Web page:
This weekend’s climate marches risk drawing some of the same concerns. “Climate-change has become a synecdoche, a surrogate, for many causes in today’s world – social justice, the protection of nature, the rights of future generations, the defence of science,” says Professor Mike Hulme from King's College London. “Marches such as this give political voice to anti-establishment protest, but they don’t stop the climate changing.”

In addition, not all who want to see climate change prioritised by governments may agree over the exact course of action – with outright opposition to fracking, for instance, or to a third runway at Heathrow.

But this weekend’s movement also appears to have taken these lessons on board. First, they are putting their political aims up front. According the US event’s website, whereas the March for Science strove to be non-political, this movement “believes strongly in the need to call out the politicians.”

The link to the Paris Climate Treaty is helpful in this respect. The People’s Climate Movement traces its birth back to September 21 2014, the eve of the UN climate summit, when 400,000 people marched through New York demanding action on the climate crisis. This gives the movement a clear piece of legislation to both celebrate and defend.

And the London-based event is also attempting to re-think and expand what street-protests can achieve. “We’re doing a smaller action rather than a big march,” explains Claire James, “but we’re trying to have a real focus with the speakers on ‘what next’”. After the protest in Westminster, attendees are invited to join an afternoon of free food, activities and music, hosted by the food waste campaign Feedback. Here there will be even further opportunity to learn about the many ways – from divestment campaigns to local renewable energy groups – in which people can help press for change.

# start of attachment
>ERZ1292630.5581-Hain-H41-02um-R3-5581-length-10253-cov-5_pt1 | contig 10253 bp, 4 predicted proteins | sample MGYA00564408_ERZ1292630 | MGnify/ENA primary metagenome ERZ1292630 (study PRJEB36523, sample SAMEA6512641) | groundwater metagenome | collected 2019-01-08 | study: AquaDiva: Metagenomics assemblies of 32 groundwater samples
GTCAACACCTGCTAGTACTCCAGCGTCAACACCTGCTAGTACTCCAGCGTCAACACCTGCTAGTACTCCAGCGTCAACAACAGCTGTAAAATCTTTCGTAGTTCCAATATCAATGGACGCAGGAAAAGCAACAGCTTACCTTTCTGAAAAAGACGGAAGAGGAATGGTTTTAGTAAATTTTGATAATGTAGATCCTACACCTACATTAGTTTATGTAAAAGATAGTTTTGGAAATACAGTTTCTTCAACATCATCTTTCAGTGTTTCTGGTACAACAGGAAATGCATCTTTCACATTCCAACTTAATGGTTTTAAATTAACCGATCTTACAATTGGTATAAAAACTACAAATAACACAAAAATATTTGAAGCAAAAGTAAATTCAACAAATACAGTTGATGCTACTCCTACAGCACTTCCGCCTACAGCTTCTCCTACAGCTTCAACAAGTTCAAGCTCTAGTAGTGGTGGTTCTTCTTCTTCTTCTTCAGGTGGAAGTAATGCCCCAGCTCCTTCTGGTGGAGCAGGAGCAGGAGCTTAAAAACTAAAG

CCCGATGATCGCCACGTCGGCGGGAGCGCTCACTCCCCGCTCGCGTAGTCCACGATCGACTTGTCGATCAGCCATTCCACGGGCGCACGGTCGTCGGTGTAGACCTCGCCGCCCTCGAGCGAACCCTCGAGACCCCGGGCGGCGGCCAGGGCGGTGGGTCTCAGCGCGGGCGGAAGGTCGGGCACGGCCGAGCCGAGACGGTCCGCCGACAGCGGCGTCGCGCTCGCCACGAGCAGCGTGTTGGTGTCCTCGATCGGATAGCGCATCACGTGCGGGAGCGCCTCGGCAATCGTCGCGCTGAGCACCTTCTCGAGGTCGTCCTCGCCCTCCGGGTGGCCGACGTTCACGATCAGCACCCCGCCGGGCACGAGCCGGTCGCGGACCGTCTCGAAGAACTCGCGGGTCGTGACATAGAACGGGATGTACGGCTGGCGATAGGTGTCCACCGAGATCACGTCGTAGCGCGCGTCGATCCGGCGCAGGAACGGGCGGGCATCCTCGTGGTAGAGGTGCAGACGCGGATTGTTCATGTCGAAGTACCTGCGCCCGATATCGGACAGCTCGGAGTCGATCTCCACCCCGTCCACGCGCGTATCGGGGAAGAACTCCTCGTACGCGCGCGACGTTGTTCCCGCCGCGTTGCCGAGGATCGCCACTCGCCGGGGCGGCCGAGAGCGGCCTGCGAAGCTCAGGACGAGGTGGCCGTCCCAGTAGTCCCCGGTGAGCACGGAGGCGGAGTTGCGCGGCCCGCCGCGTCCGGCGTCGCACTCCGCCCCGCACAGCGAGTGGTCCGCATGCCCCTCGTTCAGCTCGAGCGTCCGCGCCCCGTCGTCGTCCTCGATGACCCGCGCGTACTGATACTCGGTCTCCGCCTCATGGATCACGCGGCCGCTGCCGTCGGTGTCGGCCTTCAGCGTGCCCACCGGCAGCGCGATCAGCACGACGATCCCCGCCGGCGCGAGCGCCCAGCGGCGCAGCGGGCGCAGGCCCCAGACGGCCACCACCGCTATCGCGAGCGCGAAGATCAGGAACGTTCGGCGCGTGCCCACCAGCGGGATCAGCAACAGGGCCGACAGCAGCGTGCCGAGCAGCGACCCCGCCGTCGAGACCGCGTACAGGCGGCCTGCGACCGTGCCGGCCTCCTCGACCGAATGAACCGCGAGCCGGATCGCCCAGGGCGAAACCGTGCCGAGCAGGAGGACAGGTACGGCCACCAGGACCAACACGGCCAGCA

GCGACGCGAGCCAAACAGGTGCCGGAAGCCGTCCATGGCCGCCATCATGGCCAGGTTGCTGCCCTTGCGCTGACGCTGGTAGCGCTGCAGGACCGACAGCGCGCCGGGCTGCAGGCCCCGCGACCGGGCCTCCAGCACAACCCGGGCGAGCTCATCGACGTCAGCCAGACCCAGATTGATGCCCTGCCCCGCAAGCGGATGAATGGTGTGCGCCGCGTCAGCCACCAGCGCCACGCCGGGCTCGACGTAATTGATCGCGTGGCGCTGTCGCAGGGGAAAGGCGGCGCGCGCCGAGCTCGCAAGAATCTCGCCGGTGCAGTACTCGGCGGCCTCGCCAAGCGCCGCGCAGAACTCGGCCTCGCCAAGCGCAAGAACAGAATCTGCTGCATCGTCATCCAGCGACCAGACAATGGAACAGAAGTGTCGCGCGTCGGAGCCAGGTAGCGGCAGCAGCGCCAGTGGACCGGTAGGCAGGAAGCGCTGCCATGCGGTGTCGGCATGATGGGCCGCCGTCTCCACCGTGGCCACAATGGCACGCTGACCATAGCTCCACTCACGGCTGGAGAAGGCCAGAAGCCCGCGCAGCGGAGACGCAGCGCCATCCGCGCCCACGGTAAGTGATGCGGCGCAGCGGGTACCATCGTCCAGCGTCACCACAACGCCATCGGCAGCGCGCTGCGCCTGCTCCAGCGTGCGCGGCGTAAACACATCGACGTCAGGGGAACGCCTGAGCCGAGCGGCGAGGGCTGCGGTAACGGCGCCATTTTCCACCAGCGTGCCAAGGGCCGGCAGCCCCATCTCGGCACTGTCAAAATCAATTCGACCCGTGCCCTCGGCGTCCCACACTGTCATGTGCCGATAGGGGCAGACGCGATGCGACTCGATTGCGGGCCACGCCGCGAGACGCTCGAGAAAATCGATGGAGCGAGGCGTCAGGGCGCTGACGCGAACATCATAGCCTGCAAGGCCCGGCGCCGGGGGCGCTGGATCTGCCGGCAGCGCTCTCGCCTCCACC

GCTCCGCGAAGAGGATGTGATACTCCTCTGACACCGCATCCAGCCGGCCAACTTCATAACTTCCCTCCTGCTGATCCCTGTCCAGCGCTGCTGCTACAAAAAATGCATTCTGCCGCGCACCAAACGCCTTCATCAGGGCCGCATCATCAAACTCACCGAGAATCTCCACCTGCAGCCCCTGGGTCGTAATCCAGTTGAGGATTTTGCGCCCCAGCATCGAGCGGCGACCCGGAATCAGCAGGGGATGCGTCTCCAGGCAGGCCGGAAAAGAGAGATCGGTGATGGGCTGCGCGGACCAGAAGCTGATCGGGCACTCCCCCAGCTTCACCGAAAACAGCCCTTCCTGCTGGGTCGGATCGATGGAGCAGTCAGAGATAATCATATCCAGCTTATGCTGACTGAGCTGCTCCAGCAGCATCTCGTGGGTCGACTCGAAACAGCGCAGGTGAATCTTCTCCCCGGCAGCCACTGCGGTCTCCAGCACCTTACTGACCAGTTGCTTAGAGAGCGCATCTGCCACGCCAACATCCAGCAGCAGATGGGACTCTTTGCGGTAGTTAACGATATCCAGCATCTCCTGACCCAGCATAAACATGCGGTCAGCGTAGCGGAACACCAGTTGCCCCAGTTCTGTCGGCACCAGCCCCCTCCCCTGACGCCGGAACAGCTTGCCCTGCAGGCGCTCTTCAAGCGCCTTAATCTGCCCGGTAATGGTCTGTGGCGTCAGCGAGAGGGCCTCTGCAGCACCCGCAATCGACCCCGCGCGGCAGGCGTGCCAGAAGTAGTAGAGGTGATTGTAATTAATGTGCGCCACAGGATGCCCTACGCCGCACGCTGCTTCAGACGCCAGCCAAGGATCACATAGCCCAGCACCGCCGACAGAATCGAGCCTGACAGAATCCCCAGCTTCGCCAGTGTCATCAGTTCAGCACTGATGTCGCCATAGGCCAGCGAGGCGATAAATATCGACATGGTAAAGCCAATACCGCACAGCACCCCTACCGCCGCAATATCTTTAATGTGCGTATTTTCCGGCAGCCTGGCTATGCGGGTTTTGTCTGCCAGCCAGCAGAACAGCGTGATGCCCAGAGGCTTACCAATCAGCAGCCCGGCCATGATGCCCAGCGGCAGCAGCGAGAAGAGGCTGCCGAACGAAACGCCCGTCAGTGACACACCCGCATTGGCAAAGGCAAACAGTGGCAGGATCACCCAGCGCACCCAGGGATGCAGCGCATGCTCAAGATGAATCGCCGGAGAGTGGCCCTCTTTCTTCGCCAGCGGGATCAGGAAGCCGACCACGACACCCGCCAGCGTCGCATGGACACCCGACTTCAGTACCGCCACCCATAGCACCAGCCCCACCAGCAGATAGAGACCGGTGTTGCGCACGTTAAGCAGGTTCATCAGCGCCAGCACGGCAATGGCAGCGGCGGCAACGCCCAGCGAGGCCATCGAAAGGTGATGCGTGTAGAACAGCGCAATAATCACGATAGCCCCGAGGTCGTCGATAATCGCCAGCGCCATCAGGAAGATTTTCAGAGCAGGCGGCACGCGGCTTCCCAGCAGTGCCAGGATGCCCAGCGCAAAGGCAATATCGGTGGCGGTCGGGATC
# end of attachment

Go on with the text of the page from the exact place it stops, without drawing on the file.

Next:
In this respect, public action against the climate crisis promises not to end when the walking does. And while protests won't stop climate change in themselves, joining a march can be a powerful reminder that we are not in this crisis alone.

India Bourke is an environment writer and editorial assistant at the New Statesman.